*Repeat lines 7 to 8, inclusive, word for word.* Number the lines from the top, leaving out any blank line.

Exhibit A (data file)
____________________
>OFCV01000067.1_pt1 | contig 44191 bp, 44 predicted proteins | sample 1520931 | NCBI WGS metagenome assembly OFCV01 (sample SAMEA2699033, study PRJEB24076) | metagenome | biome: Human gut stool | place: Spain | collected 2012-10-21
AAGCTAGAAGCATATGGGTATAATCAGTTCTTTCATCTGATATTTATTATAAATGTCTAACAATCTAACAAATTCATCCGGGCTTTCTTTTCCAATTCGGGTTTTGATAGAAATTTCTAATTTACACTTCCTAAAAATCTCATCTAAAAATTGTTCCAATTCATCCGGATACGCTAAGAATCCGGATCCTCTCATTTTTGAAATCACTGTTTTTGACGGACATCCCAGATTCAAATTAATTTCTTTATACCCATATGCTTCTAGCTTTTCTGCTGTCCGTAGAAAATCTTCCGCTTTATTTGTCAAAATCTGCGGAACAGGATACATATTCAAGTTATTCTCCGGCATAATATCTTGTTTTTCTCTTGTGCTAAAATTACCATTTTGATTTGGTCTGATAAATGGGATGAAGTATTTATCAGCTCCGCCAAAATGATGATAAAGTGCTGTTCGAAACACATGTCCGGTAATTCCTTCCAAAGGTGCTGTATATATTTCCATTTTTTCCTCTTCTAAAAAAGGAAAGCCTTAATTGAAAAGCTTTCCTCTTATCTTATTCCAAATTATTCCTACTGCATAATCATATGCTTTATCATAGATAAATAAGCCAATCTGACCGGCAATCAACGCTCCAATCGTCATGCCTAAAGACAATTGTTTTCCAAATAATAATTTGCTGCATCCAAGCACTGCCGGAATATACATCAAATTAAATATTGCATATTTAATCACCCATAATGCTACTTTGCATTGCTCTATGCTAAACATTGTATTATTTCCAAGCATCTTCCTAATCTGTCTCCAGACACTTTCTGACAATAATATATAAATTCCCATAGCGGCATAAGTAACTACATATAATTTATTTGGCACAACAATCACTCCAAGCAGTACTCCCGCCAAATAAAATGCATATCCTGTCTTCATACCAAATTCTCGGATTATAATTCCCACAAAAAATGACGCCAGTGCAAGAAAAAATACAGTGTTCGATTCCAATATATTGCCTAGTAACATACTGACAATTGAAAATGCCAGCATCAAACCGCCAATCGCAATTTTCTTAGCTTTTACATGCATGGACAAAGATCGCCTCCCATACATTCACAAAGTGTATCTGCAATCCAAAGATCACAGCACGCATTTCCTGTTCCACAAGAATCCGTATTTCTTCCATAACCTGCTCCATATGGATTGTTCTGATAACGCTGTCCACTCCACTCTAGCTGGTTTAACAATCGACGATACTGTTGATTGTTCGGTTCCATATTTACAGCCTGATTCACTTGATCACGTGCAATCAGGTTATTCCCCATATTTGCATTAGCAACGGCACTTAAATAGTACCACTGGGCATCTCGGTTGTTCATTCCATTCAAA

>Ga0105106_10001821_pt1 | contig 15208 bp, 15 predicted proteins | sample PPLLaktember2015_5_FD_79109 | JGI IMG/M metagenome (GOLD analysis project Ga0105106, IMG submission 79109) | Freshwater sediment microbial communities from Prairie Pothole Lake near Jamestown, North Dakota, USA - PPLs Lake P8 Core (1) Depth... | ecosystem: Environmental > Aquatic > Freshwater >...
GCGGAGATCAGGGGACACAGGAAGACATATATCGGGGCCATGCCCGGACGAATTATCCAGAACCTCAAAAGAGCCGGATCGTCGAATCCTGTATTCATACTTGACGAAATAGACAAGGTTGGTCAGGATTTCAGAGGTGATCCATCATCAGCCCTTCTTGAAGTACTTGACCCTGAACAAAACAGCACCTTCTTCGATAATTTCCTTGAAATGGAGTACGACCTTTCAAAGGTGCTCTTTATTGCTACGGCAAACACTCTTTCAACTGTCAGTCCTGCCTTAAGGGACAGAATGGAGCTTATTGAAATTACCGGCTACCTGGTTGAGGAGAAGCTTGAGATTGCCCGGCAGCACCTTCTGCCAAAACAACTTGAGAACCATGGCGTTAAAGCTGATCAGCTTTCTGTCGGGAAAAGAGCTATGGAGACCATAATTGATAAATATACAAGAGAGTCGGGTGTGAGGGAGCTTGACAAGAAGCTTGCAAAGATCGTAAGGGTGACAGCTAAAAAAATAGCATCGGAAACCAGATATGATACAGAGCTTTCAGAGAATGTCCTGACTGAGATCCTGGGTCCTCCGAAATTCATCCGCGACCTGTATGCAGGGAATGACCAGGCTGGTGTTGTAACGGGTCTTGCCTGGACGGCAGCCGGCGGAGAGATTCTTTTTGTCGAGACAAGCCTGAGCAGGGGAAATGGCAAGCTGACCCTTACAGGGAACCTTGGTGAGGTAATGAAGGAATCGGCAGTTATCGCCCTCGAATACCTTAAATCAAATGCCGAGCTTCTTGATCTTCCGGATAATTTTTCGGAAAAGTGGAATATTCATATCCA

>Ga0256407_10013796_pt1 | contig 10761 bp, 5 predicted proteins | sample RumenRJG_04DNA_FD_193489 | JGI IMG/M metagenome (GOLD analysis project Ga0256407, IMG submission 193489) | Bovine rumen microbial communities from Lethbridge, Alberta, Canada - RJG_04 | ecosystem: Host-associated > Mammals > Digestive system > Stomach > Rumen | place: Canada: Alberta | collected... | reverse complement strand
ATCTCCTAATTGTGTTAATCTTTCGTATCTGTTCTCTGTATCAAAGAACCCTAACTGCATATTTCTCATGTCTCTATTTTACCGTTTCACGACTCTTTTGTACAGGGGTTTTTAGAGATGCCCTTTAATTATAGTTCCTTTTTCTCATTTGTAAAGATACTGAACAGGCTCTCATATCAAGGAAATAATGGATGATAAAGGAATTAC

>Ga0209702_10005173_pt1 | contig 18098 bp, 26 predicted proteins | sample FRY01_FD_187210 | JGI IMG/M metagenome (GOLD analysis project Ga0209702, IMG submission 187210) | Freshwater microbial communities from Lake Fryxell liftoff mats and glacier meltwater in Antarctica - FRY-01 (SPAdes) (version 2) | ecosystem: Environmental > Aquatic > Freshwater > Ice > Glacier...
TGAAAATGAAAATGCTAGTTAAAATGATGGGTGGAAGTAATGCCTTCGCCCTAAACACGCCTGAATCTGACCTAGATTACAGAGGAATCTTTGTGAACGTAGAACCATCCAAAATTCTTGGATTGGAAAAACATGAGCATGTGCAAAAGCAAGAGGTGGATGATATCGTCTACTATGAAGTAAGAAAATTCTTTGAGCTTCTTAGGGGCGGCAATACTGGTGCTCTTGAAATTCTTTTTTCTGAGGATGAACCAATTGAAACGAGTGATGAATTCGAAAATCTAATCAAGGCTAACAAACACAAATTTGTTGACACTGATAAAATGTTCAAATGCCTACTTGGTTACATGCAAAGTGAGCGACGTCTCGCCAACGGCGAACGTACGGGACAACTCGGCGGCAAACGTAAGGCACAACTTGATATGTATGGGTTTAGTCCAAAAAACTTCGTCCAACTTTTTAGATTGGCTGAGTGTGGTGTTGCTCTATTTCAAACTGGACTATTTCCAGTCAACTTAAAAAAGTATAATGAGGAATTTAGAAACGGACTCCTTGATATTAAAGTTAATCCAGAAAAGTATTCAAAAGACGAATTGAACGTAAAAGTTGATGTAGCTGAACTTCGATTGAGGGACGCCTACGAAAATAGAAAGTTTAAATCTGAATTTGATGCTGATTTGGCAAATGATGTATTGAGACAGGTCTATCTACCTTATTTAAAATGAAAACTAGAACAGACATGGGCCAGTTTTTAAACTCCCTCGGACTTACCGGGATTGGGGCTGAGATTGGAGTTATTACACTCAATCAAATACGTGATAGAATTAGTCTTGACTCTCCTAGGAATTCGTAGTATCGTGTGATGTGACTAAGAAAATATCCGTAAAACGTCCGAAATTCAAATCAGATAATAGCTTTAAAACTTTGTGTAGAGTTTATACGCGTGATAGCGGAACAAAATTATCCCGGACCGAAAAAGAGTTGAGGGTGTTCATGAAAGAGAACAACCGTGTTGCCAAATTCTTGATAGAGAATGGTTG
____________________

>Ga0209702_10005173_pt1 | contig 18098 bp, 26 predicted proteins | sample FRY01_FD_187210 | JGI IMG/M metagenome (GOLD analysis project Ga0209702, IMG submission 187210) | Freshwater microbial communities from Lake Fryxell liftoff mats and glacier meltwater in Antarctica - FRY-01 (SPAdes) (version 2) | ecosystem: Environmental > Aquatic > Freshwater > Ice > Glacier...
TGAAAATGAAAATGCTAGTTAAAATGATGGGTGGAAGTAATGCCTTCGCCCTAAACACGCCTGAATCTGACCTAGATTACAGAGGAATCTTTGTGAACGTAGAACCATCCAAAATTCTTGGATTGGAAAAACATGAGCATGTGCAAAAGCAAGAGGTGGATGATATCGTCTACTATGAAGTAAGAAAATTCTTTGAGCTTCTTAGGGGCGGCAATACTGGTGCTCTTGAAATTCTTTTTTCTGAGGATGAACCAATTGAAACGAGTGATGAATTCGAAAATCTAATCAAGGCTAACAAACACAAATTTGTTGACACTGATAAAATGTTCAAATGCCTACTTGGTTACATGCAAAGTGAGCGACGTCTCGCCAACGGCGAACGTACGGGACAACTCGGCGGCAAACGTAAGGCACAACTTGATATGTATGGGTTTAGTCCAAAAAACTTCGTCCAACTTTTTAGATTGGCTGAGTGTGGTGTTGCTCTATTTCAAACTGGACTATTTCCAGTCAACTTAAAAAAGTATAATGAGGAATTTAGAAACGGACTCCTTGATATTAAAGTTAATCCAGAAAAGTATTCAAAAGACGAATTGAACGTAAAAGTTGATGTAGCTGAACTTCGATTGAGGGACGCCTACGAAAATAGAAAGTTTAAATCTGAATTTGATGCTGATTTGGCAAATGATGTATTGAGACAGGTCTATCTACCTTATTTAAAATGAAAACTAGAACAGACATGGGCCAGTTTTTAAACTCCCTCGGACTTACCGGGATTGGGGCTGAGATTGGAGTTATTACACTCAATCAAATACGTGATAGAATTAGTCTTGACTCTCCTAGGAATTCGTAGTATCGTGTGATGTGACTAAGAAAATATCCGTAAAACGTCCGAAATTCAAATCAGATAATAGCTTTAAAACTTTGTGTAGAGTTTATACGCGTGATAGCGGAACAAAATTATCCCGGACCGAAAAAGAGTTGAGGGTGTTCATGAAAGAGAACAACCGTGTTGCCAAATTCTTGATAGAGAATGGTTG